Sunday, September 24, 2006

Irish Use Huge Fourth Quarter to Top Spartans 40 - 37: Quinn sparks improbable Irish rally

EAST LANSING, Mich. -- Forget flag plantings. Forget game trophies. And forget alleged summertime guarantees.
None of that fodder mattered Saturday night.
In fact, all of it paled in comparison to the improbable, unbelievable (you-pick-the-adjective) game that unfolded in Spartan Stadium. It was billed as the 40th anniversary of the 1966 "Game of the Century" -- a tie that eventually helped Notre Dame win the national championship -- but truth be told, the 2006 version deserves its own special one-of-a-kind billing.
The Fighting Irish, left for dead entering the final quarter, somehow erased a 16-point deficit and turned it into a 40-37 win that saved their season just before it went hurtling off the tracks and into the surrounding Michigan farmland.
"There's a lot of crazy things that can happen out there, especially with last year's game and how that all worked out," said Notre Dame quarterback Brady Quinn, who ended up with 319 passing yards and five touchdowns. "Until it hits all zeroes on the scoreboard, then it really sets in.
"Once we got in our two-minute mode, we kind of found a rhythm and really realized we could move the ball on them. It kind of got our confidence back. Coming off of last week's game, you can't build that confidence until you get in a game situation and start moving the ball."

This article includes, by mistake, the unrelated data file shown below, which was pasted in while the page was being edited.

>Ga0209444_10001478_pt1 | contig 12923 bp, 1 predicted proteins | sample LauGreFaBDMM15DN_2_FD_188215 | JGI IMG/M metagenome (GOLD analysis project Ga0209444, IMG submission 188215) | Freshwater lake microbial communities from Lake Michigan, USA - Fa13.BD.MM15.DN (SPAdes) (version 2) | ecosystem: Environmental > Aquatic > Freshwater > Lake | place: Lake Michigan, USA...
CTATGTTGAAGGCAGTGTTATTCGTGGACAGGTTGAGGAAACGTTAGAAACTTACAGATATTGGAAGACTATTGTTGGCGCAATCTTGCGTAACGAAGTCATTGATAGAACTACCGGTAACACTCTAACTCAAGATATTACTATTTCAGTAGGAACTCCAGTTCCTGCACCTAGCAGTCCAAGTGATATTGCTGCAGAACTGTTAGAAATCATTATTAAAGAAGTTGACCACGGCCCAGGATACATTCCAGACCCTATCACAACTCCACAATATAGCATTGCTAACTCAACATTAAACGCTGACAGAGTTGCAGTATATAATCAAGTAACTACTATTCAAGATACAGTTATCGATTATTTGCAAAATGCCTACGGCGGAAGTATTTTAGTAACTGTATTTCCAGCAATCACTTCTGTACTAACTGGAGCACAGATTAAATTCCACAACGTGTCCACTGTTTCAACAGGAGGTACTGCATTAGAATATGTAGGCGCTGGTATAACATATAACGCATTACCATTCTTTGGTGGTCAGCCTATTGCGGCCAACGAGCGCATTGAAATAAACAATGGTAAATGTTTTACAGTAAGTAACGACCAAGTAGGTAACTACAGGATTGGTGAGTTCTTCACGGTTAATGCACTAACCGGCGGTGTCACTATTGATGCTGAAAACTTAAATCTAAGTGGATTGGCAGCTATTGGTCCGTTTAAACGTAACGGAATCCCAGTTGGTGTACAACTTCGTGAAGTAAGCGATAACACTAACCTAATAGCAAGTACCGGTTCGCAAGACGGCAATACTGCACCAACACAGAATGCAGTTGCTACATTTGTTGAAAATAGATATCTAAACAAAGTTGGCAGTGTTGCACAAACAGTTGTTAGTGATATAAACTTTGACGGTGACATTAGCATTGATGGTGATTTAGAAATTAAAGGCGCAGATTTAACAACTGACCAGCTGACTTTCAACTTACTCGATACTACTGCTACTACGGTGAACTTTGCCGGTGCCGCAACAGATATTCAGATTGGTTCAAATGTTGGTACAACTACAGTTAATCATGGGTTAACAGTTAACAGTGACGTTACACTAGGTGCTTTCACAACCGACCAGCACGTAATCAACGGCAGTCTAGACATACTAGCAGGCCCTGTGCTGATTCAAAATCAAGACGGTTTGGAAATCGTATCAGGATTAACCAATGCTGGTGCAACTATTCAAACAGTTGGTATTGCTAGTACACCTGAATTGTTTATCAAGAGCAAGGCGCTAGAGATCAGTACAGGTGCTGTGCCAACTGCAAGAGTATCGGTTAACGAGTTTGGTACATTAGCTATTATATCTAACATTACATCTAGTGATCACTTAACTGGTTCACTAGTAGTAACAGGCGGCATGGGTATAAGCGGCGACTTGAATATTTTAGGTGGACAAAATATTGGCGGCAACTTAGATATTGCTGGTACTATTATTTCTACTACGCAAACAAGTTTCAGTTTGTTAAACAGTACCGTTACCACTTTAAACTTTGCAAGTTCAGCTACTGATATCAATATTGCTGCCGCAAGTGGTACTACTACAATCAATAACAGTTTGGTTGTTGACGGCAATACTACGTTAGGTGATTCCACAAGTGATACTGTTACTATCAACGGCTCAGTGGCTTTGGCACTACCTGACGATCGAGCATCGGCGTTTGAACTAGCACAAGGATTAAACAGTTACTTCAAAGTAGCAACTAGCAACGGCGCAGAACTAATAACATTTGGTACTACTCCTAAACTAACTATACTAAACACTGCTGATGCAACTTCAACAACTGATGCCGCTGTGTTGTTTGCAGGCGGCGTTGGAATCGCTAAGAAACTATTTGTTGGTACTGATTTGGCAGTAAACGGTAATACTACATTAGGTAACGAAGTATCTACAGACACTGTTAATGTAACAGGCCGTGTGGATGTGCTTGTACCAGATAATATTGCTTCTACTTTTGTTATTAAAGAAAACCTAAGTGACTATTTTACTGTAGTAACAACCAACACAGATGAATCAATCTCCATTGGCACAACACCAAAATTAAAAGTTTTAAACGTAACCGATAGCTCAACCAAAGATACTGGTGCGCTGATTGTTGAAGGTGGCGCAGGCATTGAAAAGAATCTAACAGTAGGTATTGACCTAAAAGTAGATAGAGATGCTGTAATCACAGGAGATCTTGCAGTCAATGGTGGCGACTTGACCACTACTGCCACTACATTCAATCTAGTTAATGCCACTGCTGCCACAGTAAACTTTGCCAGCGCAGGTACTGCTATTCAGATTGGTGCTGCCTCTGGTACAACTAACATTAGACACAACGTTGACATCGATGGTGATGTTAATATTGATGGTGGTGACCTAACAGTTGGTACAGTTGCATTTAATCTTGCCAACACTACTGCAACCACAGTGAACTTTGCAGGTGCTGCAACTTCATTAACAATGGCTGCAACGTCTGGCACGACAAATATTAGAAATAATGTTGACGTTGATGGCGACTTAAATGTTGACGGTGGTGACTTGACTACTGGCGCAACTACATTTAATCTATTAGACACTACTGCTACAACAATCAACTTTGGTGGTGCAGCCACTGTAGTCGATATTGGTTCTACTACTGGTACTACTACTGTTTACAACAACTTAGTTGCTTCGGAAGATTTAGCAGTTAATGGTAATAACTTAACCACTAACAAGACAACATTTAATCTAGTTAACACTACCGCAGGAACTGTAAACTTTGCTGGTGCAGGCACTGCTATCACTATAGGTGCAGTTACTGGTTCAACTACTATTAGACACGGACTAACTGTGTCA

The bottom line: One team showed up and one team was shown up again. Then they flipped the script and reversed roles in this game for the ages.
By David AlbrightESPN.com

Friday, September 22, 2006

Some Thoughts About Language

So I've been thinking a lot about language this weekend for a variety of reasons, not least of which because I've been trying to finish my chapter on Edinburgh. Sobes and I both agreed that we'd give up Hogwarts dorm breakfast to be able to write as well as E.P. Thompson, who not only wrote beautifully but also possessed a commanding knowledge of British history. Most people simply dismiss contemporary criticism of language (criticism of language NOT, mind you, literary criticism) usage with a head shake and a shrug, usually claiming that language is organic, always changing, and shouldn't be critiqued by 'outmoded' standards. As if this excuses current misuse, abuse, and outright butchery of the English language. Now I won't pretend to be a particularly accomplished writer or the most eloquent when it comes to oratory, but I'm going to make the suggestion that there is a very real connection between poor language skills and the current disaster called American politics. Read what George Orwell had to say on the subject back in 1945 after suffering a generation of fucked-up oratory, propaganda, and 'foolish thought:'

"Most people who bother with the matter at all would admit that the English language is in a bad way, but it is generally assumed that we cannot by conscious action do anything about it. Our civilization is decadent and our language -- so the argument runs -- must inevitably share in the general collapse. It follows that any struggle against the abuse of language is a sentimental archaism, like preferring candles to electric light or hansom cabs to aeroplanes. Underneath this lies the half-conscious belief that language is a natural growth and not an instrument which we shape for our own purposes.